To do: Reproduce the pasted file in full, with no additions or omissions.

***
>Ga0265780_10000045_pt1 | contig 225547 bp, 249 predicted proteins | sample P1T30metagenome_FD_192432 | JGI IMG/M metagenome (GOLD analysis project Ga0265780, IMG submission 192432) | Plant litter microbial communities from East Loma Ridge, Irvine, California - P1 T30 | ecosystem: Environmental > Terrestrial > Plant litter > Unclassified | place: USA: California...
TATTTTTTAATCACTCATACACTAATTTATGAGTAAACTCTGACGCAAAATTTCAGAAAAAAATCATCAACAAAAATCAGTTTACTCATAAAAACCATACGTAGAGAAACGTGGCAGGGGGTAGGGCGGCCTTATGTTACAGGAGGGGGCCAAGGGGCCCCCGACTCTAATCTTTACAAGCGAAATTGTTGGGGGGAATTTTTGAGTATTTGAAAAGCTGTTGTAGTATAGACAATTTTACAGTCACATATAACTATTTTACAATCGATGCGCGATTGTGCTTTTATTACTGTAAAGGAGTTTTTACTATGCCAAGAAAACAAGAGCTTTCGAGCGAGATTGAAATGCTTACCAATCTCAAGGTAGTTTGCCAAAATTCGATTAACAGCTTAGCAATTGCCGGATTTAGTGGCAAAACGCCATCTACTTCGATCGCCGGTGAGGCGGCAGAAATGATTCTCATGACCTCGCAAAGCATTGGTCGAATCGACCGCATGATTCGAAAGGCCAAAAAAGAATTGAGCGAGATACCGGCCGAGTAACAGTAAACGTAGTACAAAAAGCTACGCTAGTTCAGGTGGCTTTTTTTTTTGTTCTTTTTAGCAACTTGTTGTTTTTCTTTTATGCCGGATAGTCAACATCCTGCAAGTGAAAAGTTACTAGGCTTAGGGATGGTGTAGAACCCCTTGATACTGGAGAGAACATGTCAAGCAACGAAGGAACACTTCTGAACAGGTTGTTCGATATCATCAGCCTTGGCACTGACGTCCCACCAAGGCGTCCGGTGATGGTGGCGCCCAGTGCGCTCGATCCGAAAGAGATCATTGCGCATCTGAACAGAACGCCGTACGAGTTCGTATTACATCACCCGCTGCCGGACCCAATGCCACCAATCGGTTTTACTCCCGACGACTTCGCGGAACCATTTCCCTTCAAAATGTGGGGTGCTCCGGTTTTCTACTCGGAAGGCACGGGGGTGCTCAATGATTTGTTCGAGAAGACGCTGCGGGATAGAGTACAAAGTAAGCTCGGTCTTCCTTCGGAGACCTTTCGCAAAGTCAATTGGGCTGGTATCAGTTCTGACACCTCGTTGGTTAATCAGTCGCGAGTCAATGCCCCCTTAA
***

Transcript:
>Ga0265780_10000045_pt1 | contig 225547 bp, 249 predicted proteins | sample P1T30metagenome_FD_192432 | JGI IMG/M metagenome (GOLD analysis project Ga0265780, IMG submission 192432) | Plant litter microbial communities from East Loma Ridge, Irvine, California - P1 T30 | ecosystem: Environmental > Terrestrial > Plant litter > Unclassified | place: USA: California...
TATTTTTTAATCACTCATACACTAATTTATGAGTAAACTCTGACGCAAAATTTCAGAAAAAAATCATCAACAAAAATCAGTTTACTCATAAAAACCATACGTAGAGAAACGTGGCAGGGGGTAGGGCGGCCTTATGTTACAGGAGGGGGCCAAGGGGCCCCCGACTCTAATCTTTACAAGCGAAATTGTTGGGGGGAATTTTTGAGTATTTGAAAAGCTGTTGTAGTATAGACAATTTTACAGTCACATATAACTATTTTACAATCGATGCGCGATTGTGCTTTTATTACTGTAAAGGAGTTTTTACTATGCCAAGAAAACAAGAGCTTTCGAGCGAGATTGAAATGCTTACCAATCTCAAGGTAGTTTGCCAAAATTCGATTAACAGCTTAGCAATTGCCGGATTTAGTGGCAAAACGCCATCTACTTCGATCGCCGGTGAGGCGGCAGAAATGATTCTCATGACCTCGCAAAGCATTGGTCGAATCGACCGCATGATTCGAAAGGCCAAAAAAGAATTGAGCGAGATACCGGCCGAGTAACAGTAAACGTAGTACAAAAAGCTACGCTAGTTCAGGTGGCTTTTTTTTTTGTTCTTTTTAGCAACTTGTTGTTTTTCTTTTATGCCGGATAGTCAACATCCTGCAAGTGAAAAGTTACTAGGCTTAGGGATGGTGTAGAACCCCTTGATACTGGAGAGAACATGTCAAGCAACGAAGGAACACTTCTGAACAGGTTGTTCGATATCATCAGCCTTGGCACTGACGTCCCACCAAGGCGTCCGGTGATGGTGGCGCCCAGTGCGCTCGATCCGAAAGAGATCATTGCGCATCTGAACAGAACGCCGTACGAGTTCGTATTACATCACCCGCTGCCGGACCCAATGCCACCAATCGGTTTTACTCCCGACGACTTCGCGGAACCATTTCCCTTCAAAATGTGGGGTGCTCCGGTTTTCTACTCGGAAGGCACGGGGGTGCTCAATGATTTGTTCGAGAAGACGCTGCGGGATAGAGTACAAAGTAAGCTCGGTCTTCCTTCGGAGACCTTTCGCAAAGTCAATTGGGCTGGTATCAGTTCTGACACCTCGTTGGTTAATCAGTCGCGAGTCAATGCCCCCTTAA